Lesson learned: Around Jordan, teammates saw price of fame

FILE - In this June 11, 1997 file photo, Chicago Bulls Scottie Pippen, right, embraces an exhausted Michael Jordan following their win in Game 5 of the NBA Finals against the Utah Jazz, in Salt Lake City. The flu-like illness Jordan fought through to lead the Bulls to a crucial victory in the 1997 NBA Finals created instant fodder for the virtue of perseverance. Pushing past boundaries, overcoming obstacles and adversity — that is part of the ethos of major competitive sports. That is how elite athletes become wired to win.

Matt's take:  Add reading book on Jordan to your to-do list

My social media feeds were flooded with friends asking how they were going to fill the void left after the final episode of "The Last Dance" on Sunday.

It seems that 90% of the public loved the documentary on the success of the Chicago Bulls, while 10% called it a Michael Jordan puff-piece.

There's no denying MJ controlled the narrative in the series, but it was still fascinating (great soundtrack).

For anyone looking to learn more about Jordan, I strongly suggest reading, "When Nothing Else Matters," by Michael Leahy.

The book examines Jordan's second return to the NBA as a player, this time with Washington, after an unsuccessful stint running the Wizards' basketball operations. The team went 36-89 in the two years Jordan worked in the front office, which led to him trading his suit for a uniform at age 38.

Jordan is given the respect he earned, but Leahy doesn't kiss up to MJ. The story looks at an iconic athlete whose skills are in decline and whose notorious behavior toward teammates and search for vendettas are no longer enough to propel a floundering franchise to victories.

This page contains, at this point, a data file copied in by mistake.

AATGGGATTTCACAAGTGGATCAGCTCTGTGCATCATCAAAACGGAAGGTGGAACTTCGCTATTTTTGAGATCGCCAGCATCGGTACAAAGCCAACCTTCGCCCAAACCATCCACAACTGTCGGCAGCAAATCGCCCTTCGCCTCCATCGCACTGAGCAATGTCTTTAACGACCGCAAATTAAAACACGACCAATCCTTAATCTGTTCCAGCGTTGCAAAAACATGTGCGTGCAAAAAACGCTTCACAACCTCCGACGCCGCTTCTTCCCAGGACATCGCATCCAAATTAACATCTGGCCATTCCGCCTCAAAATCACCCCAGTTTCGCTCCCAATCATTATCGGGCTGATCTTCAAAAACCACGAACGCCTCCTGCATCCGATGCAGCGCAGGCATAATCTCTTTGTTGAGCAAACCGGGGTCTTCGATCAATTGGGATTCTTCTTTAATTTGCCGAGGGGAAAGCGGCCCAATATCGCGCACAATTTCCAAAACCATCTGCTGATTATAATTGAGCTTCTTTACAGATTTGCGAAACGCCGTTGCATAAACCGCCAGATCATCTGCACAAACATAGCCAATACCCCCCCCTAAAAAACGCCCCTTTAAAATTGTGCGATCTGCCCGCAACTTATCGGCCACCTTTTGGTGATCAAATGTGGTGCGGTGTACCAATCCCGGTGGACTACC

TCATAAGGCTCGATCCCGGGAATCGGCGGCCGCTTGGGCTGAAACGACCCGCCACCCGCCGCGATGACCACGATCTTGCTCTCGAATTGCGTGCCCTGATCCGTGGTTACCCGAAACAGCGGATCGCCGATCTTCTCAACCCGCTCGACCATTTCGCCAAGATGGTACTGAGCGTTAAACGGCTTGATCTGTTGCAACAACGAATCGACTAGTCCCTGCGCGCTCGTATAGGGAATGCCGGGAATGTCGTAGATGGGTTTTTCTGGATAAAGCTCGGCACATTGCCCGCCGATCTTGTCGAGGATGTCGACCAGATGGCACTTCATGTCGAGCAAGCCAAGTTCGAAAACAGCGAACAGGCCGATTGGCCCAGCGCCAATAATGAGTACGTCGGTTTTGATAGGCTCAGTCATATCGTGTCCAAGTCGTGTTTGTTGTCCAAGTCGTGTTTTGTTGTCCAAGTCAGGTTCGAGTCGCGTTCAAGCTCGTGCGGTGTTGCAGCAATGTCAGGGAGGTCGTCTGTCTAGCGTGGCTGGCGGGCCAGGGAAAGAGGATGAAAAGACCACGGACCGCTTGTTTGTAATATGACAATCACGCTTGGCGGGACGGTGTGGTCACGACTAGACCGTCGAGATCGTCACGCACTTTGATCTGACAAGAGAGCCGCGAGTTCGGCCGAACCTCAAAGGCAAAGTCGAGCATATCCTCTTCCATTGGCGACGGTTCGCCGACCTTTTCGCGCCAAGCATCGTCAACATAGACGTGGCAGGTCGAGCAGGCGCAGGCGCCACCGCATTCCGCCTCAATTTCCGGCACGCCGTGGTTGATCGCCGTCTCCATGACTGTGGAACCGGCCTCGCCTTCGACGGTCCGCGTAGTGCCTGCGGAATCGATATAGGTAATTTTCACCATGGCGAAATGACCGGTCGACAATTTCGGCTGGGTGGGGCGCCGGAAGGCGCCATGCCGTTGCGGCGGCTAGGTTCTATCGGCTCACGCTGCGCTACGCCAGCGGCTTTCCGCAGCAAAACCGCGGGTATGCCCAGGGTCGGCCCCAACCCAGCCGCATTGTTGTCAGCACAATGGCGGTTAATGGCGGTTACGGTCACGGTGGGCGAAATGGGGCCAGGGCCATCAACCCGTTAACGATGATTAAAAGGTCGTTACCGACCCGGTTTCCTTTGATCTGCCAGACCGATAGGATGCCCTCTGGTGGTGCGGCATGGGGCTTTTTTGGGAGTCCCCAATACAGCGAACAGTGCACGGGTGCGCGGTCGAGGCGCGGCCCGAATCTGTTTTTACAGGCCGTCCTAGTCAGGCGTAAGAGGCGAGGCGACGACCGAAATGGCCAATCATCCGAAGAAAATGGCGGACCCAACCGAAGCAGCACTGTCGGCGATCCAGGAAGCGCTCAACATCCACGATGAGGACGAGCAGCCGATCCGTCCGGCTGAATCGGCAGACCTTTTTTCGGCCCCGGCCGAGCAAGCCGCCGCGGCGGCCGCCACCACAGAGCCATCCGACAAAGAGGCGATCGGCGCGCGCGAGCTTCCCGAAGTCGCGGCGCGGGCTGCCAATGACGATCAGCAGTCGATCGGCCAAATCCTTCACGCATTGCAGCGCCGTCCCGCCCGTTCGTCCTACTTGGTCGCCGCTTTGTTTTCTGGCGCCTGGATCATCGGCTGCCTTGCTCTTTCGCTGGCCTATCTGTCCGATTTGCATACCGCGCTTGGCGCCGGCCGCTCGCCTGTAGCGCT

I first read the book a dozen years ago and this is my first time re-reading it. It paints a picture of an isolated man who is obsessed with winning.

A Chicago Tribune review that called the book "myth-shattering" originally sparked my interest in the book. It didn't let me down.

It could make you question if you want to Be Like Mike.

Vinny's take: Book about a high school basketball dynasty a must-read

Before Adrian Wojnarowski became Twitter famous for taking over timelines by breaking NBA news, he was chronicling the unlikely success story of a high school basketball team.

Wojnarowski’s book “The Miracle of St. Anthony: A Season with Coach Bob Hurley and Basketball's Most Improbable Dynasty” has been a must-read for hoop heads since its release in 2005, earning four- or five-star reviews from 96% of submissions on Amazon. It remains entertaining and relevant some 15 years later. 

In less than 400 pages, Wojnarowski details the former probation officer turned legendary coach’s devotion to the tough neighborhoods around Jersey City N.J., just across the Hudson River from New York City, and a small Catholic school that enrolled roughly 250 students and fought a yearly financial battle to stay open.

Given the circumstances, Hurley’s successes with the Friars could be deemed, well, miraculous. St. Anthony boasted 28 state championships and was named national champions four separate times by USA Today. The list of notable St. Anthony’s alumni includes Hurley’s sons Bobby, a standout at Duke and first-round NBA Draft pick who now coaches Arizona State, and Dan, who played at Seton Hall and coaches Connecticut. Other Friars to play in the NBA include Terry Dehere, Luther Wright, Roshown McLeod, Kyle Anderson and Tyshawn Taylor, but the team followed by Wojnarowski in 2003-04 featured a more ragtag squad.

The school ultimately lost its fight to stay open in 2017, which elevates the importance of “The Miracle of St. Anthony,” an excellent combination of subject and storyteller.

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